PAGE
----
Q: Why should people know more about the sponsorship of Syrian newcomers?
A: First, the sponsorship committee wishes to celebrate all the wonderful people in Collingwood who have stepped forward with assistance. Not only will this be of direct help to our sponsored refugee families, it also confirms what many of us know, namely that Collingwood and surrounding communities (Blue Mountains, Wasaga Beach, Stayner, Clearwater, Maxwell) all form a welcoming community with an amazing capacity for reaching out.
People from across the region have donated money, furniture and household items. Individuals have volunteered their time to refinish furniture, pick-up and deliver items for the refugee families, spent time filling out forms and planning for their arrival. Schools have raised money and conducted clothing drives and people have been recruited to help teach English to the new arrivals.
Second, the committee wants to provide background information and education about the Syrian refugee problem, so people will find it easier to understand the situation of the families who are coming to Collingwood. A website has been developed (www.collingwoodsyriansponsorship.ca) to provide some background information and this will be updated as the situation changes. Other websites are listed, explaining the Syrian civil war and life experienced by Syrian refugees in their country, which can help us better understand the trauma being experienced. Members of the committee can also provide information and welcome input from fellow residents.
Q: Who will pay for their rent, food, and other expenses?
A: A portion of their expenses will be paid for by the federal government and the rest will be covered by the funds raised by the generous donors from the Collingwood area. We will cover the family costs for one year upon arrival and expect the families to be self sufficient after the first year. Furniture and household items have been donated by individuals and organizations in the area. Clothing will be collected as we learn the sizes of the family members.
Q: Will they have jobs?
A: Before they start working, the refugees will study English. Research has shown that newcomers integrate most successfully when they have good language skills. Therefore, in the first year, their focus will be on learning English, rather than looking for work. Employment will come later. Some local employers have stepped up and offered employmen opportunities, even as family members continue to become more proficient in English.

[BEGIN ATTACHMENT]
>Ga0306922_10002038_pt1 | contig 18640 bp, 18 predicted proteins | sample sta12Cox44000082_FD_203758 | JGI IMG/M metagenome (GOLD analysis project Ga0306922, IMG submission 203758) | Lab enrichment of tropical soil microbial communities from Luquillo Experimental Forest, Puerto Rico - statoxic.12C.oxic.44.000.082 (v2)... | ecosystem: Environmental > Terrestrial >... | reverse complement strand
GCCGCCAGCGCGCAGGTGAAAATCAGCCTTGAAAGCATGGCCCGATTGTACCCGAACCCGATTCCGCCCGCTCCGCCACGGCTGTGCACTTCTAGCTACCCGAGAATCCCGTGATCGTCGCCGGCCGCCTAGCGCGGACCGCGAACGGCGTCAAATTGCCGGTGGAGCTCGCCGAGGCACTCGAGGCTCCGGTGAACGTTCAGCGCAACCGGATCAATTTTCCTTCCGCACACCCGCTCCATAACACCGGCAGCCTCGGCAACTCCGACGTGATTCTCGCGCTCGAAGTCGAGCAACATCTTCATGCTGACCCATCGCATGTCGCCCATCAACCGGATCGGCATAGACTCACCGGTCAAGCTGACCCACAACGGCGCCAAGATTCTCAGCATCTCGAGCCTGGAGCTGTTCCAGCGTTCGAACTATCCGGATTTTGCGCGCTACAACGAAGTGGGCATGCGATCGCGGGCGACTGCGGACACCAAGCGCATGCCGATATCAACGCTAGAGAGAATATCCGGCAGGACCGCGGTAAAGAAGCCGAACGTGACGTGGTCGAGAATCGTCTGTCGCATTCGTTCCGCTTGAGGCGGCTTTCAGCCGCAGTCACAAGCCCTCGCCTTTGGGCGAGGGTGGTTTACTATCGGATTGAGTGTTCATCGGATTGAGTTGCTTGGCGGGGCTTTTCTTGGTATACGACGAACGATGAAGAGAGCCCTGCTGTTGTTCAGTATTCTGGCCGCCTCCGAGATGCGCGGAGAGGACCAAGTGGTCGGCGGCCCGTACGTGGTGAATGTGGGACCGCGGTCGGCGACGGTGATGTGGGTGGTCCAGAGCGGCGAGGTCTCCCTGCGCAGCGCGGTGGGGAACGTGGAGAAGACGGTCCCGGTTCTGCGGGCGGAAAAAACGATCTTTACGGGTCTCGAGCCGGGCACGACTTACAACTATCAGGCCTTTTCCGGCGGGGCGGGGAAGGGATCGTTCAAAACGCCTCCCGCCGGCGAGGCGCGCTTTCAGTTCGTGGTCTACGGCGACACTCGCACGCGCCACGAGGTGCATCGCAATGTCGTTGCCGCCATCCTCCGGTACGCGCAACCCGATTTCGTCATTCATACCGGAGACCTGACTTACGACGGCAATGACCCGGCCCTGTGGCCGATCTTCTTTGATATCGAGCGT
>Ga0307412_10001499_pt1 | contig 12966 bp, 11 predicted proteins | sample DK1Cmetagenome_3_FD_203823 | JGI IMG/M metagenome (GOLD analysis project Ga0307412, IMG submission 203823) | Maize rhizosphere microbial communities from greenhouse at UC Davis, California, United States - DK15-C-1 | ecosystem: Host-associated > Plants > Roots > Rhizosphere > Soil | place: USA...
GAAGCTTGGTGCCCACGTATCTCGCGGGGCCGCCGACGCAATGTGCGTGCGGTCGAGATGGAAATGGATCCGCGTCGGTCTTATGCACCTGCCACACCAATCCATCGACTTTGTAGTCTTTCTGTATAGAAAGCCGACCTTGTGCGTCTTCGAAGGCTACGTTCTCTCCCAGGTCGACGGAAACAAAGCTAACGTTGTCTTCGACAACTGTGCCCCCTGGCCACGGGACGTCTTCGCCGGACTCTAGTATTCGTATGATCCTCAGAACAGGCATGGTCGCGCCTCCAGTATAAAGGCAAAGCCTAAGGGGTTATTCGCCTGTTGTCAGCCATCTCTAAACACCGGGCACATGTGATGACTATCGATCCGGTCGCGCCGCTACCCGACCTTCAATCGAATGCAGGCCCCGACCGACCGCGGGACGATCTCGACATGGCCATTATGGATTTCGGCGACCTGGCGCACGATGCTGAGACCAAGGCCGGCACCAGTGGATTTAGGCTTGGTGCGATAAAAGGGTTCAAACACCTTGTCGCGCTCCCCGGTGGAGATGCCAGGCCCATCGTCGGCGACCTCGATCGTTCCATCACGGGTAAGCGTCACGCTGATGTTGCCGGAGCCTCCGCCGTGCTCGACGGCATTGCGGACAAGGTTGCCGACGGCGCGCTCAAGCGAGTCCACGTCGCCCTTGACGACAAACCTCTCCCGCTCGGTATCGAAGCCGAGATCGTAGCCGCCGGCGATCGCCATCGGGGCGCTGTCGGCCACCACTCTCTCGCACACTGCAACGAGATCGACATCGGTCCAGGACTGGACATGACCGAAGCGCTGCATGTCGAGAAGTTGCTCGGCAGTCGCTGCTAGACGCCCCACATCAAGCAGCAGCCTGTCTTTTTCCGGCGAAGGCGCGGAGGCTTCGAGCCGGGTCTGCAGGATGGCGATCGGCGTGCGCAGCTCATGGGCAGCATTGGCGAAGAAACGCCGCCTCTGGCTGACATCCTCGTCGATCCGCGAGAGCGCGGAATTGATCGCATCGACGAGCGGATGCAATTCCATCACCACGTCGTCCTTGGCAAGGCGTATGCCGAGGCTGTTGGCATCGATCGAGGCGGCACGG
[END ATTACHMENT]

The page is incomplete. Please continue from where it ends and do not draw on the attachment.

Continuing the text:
Q: Why are you helping newcomers when there are so many people here who need help?
A: Helping one doesn’t exclude helping the other. In fact, the more we try to help those outside our community, the more sensitive we become to helping those in need within our community. Giving and caring quickly become a habit. When there are people in need, our natural reaction is to help. We see that happening in the Collingwood area in the generous donations for the Syrian refugees, but also for the many other fundraising activities for local causes which often exceed expectations. People are used to giving and do so generously to so many causes. By working together with local organizations we are able to help many in need. Committing to helping newcomers is a relatively short-term need as people adjust to a new life in a safe place. Hopefully we will all learn from this experience to care more about all of those in need.
Q: Will the children go to school?
A: Yes, the children will start attending school, depending on when they arrive and depending on their English skills. Discussions have been held with the local schools regarding the best time for the children to start classes.
Q: How long will the refugees stay in Collingwood?
A: The Collingwood Syrian Sponsorship Committee has responsibility for providing for the family’s care and support for one year. After that the family is free to stay on in Collingwood or move somewhere else. Any items given to the family will remain theirs to take with them if they decide to move. If they stay, they are responsible for supporting themselves, with the help of their network of new community friends and support that’s already taking shape.